I have seen some photos or computer photos of Hood Vents in 2016 RS,s they are the same as the 2010 Focus RS

Now the main reason for some would be for looks the way to solve problems in this case would be to block of the underside of the hood vent so no air comes through or very just have a holes for water to get out off otherwise you will have two ponds on your bonnet
 

·
Registered
Joined
·
98 Posts
The pressure maps were developed at 160km/h on a WRX per the source data. I needed to look up the speed! The model was a simplified one, but enough thought put it to give ballpark values for above the hood. I would expect that the focus would see similar results.

But the underhood pressure/velocity is much harder to model accurately, and the pressure distribution is going to be much more chaotic than the above-hood profile. I agree w/ you that generally the underhood pressure will be greater, but there may be hot spots where it is concentrated and weak spots where the air gets channelled and pressure actually drops below the above-hood pressure (rendering vents counter-productive). Furthermore, sometimes the locations of the "hotspots" are speed dependent so an ideally placed vent at 80km/h could be counter-productive at 120km/h!

You get the idea - make the aftermarket do their homework and show your their test data.

Awesome post BTW.

I'm not an expert in these things but it would seem to me that the pressure above the hood would always be lower than below the hood. Certainly there are better places than others to put it, but I don't think you would see a flow going into the engine bay from outside.

Air Velocity Model


Air Pressure Model


Non-relevant source for images: https://mathieuhorsky.wordpress.com/tag/star-ccm/

My understanding is that a faster moving fluid will have a lower pressure than a slower moving fluid (all else being equal). I would think that any vent on the hood would draw air out of the engine bay. I can see that Ford may have decided in the cost benefit analysis that it wasn't making a significant difference, but it would seem to me that it would help, even if only minutely so. Besides hood vents look bad ass.
 

·
Registered
Joined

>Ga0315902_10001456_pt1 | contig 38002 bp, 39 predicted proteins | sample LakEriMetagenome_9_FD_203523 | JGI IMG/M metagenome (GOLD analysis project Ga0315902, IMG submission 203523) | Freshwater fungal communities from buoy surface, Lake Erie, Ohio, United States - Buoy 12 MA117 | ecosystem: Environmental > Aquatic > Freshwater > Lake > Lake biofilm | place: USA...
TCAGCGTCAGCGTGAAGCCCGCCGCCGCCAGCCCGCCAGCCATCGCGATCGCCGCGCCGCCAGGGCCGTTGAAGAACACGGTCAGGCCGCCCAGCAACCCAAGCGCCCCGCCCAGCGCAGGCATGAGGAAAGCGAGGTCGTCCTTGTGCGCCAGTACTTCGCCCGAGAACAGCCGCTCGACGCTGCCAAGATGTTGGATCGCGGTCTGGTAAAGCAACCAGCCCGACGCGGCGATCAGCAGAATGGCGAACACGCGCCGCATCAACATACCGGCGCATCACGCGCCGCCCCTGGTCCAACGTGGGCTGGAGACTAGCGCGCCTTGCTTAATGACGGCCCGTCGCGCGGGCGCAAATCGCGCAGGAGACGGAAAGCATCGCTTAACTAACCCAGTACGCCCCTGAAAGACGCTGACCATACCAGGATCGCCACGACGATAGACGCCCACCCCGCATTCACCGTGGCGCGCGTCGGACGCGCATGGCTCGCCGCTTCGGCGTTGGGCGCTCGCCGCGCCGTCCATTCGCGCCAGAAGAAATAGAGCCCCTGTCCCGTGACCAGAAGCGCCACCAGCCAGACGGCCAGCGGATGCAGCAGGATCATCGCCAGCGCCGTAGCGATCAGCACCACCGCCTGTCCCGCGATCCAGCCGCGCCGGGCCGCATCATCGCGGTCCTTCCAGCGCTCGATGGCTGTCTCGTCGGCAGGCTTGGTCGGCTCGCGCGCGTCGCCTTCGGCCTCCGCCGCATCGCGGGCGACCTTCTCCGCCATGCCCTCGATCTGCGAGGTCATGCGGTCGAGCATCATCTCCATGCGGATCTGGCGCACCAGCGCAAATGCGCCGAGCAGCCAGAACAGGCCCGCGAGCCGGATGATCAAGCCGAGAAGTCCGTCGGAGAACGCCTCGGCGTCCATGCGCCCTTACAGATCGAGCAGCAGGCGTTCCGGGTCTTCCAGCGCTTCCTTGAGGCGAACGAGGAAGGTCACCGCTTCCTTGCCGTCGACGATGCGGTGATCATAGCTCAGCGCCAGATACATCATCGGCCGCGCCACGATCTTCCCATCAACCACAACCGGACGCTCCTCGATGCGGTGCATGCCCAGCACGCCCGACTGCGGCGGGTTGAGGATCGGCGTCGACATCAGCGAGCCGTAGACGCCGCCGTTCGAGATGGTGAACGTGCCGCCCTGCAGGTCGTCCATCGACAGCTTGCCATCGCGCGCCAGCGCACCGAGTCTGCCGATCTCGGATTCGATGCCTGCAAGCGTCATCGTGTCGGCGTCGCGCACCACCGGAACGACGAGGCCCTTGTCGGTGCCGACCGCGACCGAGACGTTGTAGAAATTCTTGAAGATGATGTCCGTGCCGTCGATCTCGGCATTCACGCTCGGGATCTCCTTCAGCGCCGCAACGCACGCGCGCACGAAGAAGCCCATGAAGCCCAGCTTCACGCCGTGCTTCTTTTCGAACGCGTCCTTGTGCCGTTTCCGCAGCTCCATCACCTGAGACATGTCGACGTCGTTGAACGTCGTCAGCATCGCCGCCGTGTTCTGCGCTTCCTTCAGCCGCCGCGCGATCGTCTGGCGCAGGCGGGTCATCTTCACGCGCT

·
1,551 Posts
The pressure maps were developed at 160km/h on a WRX per the source data. I needed to look up the speed! The model was a simplified one, but enough thought put it to give ballpark values for above the hood. I would expect that the focus would see similar results.

But the underhood pressure/velocity is much harder to model accurately, and the pressure distribution is going to be much more chaotic than the above-hood profile. I agree w/ you that generally the underhood pressure will be greater, but there may be hot spots where it is concentrated and weak spots where the air gets channelled and pressure actually drops below the above-hood pressure (rendering vents counter-productive). Furthermore, sometimes the locations of the "hotspots" are speed dependent so an ideally placed vent at 80km/h could be counter-productive at 120km/h!

You get the idea - make the aftermarket do their homework and show your their test data.

Awesome post BTW.
Thanks, I try to preface when I know I don't know enough to say something definitively. I totally agree that simply wiring up some thermocouples and logging data is the best way way to know for sure.

Sent from my XT1254 using Tapatalk
 

·
Registered
Joined
·
1,019 Posts
My Mk2 Focus RS had bonnet (hood) vents as OE and there was never an issue with the engine bay getting dirty. I believe that AutoSpecialists in the UK do Airtec carbon vents for the Mk3 RS.
 

·
Registered
Joined
·
286 Posts
Doesn't the GTR and a few other super cars run hood vents?
GT500 have the hood vents in forward 1/3 of hood. It vents quite a bit hot air.
 
1 - 20 of 22 Posts
Top